How Common is Acromegaly?

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Illustration of acromegaly

Acromegaly is a rare, slowly progressive, chronic disorder that is caused by the hypersecretion of growth hormone in the body for adults. It is a similar disorder as gigantism but the difference is the onset of the disease. When the overproduction of growth hormone happens during childhood before the epiphyseal growth cartilage closes, the disease is called gigantism. This can cause an increase in the height of the patient. When the overproduction of growth hormones occur after the closing of the epiphyseal growth cartilage which usually happens in adulthood, the disease is called acromegaly. Although acromegaly does not cause an increase in the height anymore, it causes an enlargement of other body parts and tissues in adults.

The pituitary gland is the gland that produces the growth hormone and in acromegaly, it produces excessive levels of the growth hormone. In 90% of patients with acromegaly, the overproduction of the growth hormone is caused by a benign or noncancerous tumor found in the pituitary gland which is also known as an adenoma. The pituitary gland is a small gland that is located near the brain and is not only responsible for the production of growth hormone but is also responsible for the production of several important hormones that control body functions such as metabolism, growth and development, and reproduction. The growth hormone is responsible for regulating the physical growth of the body.
The tumor in the pituitary gland compresses the pituitary gland which results in an overproduction of the growth hormone that leads to acromegaly.

Scientists have estimated that there are about 3 to 4 out of every 1 million people in the world who develop acromegaly each year. 40 out of 60 out of every 1 million people suffer from this condition at any time. This condition can be treated in most patients but because of the slow progression of the signs and symptoms, the diagnosis is often delayed by 15 to 20 years. The hyperproduction of growth hormone usually starts between the 20s and 40s. The disease occurs in adults in between ages 30 to 50 years old, long after the epiphyseal growth plates have closed. The first signs of acromegaly are the coarsening of the facial features and the swelling of the hands and feet. The bones become deformed rather than elongated. The changes in the body occur slowly that’s why acromegaly is difficult to notice and is usually not recognized for years. It is usually recognized by reviewing serial photographs of the patient over the years to observe the physical changes in the patient.

The condition is not genetic or hereditary so it is therefore not passed on from a parent to a child through a genetic material. There are however some family tendencies or a set of conditions that can be passed on which makes a child most likely develop the condition. Acromegaly can only be inherited in rare cases and it is rather seen as part of other genetic conditions such as Carney Complex, multiple endocrine neoplasia types 1, McCune-Albright syndrome or in a condition known as ‘familial isolated pituitary adenoma’. The gene aryl hydrocarbon receptor interacting protein (AIP) when acromegaly begins in childhood or adolescence is regarded as an awareness factor.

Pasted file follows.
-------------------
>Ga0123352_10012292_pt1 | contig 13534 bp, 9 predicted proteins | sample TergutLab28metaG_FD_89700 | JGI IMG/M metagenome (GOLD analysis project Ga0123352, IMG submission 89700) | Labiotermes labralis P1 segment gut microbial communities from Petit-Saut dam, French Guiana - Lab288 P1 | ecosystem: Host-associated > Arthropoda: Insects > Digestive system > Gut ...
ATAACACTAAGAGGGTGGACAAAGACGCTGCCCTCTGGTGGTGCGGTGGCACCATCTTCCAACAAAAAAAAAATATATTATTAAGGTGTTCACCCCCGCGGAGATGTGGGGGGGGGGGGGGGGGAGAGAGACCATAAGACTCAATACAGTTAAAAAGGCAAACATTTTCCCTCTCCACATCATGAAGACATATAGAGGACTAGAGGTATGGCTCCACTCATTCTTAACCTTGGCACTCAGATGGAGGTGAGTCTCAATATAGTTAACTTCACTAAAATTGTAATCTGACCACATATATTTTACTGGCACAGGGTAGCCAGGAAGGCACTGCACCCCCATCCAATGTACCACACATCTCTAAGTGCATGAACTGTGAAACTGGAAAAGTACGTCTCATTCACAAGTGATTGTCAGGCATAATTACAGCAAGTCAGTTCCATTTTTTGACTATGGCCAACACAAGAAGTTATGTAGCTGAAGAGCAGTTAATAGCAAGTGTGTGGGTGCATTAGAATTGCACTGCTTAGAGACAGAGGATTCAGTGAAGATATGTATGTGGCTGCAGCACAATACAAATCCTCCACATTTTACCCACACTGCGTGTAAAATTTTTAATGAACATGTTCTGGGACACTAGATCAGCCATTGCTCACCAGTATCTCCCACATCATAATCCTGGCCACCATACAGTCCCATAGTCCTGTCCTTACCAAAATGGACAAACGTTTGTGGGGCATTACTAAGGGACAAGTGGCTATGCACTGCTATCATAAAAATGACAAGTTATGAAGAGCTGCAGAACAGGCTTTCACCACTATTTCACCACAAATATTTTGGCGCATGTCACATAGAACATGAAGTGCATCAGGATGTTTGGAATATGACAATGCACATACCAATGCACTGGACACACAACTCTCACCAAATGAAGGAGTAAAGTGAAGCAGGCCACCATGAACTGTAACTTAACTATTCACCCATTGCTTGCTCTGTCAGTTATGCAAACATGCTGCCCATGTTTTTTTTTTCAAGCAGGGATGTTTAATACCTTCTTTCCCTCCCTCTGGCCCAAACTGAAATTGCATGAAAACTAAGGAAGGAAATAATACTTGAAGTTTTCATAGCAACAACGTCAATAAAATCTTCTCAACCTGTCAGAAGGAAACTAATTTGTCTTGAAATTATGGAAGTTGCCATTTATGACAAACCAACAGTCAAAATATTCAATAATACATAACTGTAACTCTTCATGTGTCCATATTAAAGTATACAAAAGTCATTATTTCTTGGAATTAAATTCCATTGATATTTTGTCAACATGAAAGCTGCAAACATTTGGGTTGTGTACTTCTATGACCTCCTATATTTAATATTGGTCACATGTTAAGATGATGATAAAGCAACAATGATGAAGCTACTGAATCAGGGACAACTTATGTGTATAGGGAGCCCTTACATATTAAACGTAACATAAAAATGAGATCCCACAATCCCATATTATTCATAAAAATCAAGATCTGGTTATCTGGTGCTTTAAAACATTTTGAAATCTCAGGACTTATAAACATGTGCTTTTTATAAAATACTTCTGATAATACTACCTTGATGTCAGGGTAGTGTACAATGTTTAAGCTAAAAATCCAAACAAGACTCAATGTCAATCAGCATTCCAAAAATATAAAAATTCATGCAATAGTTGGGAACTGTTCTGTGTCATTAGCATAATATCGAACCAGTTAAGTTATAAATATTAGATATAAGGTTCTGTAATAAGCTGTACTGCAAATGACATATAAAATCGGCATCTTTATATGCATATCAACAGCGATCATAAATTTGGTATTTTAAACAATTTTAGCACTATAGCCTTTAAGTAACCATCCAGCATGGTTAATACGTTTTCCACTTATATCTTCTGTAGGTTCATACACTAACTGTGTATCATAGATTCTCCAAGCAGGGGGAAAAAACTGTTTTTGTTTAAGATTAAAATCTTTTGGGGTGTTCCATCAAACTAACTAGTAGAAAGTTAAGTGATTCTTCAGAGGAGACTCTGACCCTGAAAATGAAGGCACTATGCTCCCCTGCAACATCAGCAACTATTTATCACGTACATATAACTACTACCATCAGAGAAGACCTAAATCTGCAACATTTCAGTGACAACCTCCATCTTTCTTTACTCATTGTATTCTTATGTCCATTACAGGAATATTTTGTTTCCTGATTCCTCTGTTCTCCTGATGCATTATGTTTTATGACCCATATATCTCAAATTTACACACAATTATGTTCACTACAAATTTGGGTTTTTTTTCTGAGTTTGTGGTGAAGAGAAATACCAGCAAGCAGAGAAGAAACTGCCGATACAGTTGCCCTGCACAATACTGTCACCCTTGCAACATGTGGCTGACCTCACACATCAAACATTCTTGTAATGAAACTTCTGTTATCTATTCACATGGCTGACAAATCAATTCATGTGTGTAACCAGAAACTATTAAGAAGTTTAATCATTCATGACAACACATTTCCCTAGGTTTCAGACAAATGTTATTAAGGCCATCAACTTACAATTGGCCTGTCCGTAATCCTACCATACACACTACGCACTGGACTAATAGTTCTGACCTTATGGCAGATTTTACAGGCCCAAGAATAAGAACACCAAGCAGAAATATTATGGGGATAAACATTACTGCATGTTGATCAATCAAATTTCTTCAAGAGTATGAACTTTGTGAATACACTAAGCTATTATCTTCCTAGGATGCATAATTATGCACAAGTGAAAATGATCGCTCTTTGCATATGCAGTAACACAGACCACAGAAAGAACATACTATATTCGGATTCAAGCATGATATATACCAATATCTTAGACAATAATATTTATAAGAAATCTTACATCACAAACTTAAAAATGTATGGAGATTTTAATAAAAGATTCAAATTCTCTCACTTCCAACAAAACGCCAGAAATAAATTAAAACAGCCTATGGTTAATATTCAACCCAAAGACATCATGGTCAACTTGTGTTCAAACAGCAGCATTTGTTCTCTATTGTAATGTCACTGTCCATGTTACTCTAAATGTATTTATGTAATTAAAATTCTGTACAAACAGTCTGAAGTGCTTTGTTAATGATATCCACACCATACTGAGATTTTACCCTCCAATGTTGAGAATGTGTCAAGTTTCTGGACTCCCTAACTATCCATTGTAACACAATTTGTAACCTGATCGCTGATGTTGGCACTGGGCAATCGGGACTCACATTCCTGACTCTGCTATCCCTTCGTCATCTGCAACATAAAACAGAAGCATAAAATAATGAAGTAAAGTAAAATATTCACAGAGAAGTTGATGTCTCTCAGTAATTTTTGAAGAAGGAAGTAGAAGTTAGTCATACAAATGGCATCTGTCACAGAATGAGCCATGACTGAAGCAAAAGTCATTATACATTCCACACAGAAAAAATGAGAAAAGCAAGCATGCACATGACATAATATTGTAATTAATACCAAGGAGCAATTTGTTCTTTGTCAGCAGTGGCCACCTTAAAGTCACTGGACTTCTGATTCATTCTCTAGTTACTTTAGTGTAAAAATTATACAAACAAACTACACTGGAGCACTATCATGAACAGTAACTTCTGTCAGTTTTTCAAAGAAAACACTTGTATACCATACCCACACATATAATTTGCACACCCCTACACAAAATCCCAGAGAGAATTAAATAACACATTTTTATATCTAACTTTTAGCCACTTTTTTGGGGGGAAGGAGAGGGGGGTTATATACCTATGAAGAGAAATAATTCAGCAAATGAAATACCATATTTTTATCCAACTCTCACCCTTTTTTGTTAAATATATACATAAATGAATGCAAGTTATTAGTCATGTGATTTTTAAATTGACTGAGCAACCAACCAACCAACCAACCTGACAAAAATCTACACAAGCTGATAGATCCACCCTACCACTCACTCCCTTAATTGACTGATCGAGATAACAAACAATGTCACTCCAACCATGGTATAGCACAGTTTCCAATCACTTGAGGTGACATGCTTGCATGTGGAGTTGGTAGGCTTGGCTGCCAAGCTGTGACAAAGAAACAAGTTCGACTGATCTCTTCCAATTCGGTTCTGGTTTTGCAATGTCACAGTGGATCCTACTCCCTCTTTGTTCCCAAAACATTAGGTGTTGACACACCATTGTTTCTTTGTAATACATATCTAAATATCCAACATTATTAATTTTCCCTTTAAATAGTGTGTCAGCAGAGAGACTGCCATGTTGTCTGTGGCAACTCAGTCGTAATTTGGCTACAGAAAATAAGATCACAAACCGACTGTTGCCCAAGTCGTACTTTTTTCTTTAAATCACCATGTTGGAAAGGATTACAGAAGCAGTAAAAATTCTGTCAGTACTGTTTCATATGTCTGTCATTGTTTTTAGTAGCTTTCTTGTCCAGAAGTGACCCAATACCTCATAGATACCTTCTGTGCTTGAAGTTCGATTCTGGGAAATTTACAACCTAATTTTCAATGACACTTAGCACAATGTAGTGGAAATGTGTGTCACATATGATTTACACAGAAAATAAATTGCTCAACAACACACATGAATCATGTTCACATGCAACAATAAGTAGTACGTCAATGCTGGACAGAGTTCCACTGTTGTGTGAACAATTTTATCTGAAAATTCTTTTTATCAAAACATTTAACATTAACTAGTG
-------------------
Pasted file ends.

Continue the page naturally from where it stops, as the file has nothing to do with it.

There have been quite a few families that have inherited acromegaly and the inherited type of the disease is called familial isolated pituitary adenoma. If a member of the family has the gene for this disease, the other family members have a high risk of developing the adenoma in the pituitary gland and release excessive growth hormone while they are teenagers instead of when they are older. Since the changes occur while the bones can still grow, the excessive growth hormone lets the patients grow taller. This is a symptom of gigantism but the disease is actually more in an isolated case of acromegaly.

Acromegaly occurs in both men and women with equal frequency at it occurs at any age but is more frequent in the fourth or fifth decade. Aside from the early symptoms mentioned above, patients also experience the enlargement of some facial features especially the nose, the lower jaw, and the frontal bone. Because of the growth in the skull mass and soft tissue, the head size also increases. The ribs thicken and create barrel chests. The overgrowth of the cartilage and bone frequently results in osteoarthritis and as the condition progresses, the muscular weakness becomes more prominent and serious.
A patient with acromegaly may also experience visual disturbances and headaches that could eventually lead to blindness. Other body organs can also become enlarged such as the heart, kidneys, the liver, and the spleen. The more serious complications of acromegaly include hypertension, cardiomyopathy, and diabetes mellitus.

Given the fact that acromegaly is not hereditary and is a rare chronic disease, acromegaly is therefore not a common illness that can easily affect individuals. Acromegaly may be a rare disease but unlike other rare diseases, it can be treated once it is recognized in a patient. It is a rare disease that can be treated with surgery, radiation therapy, and drug therapy.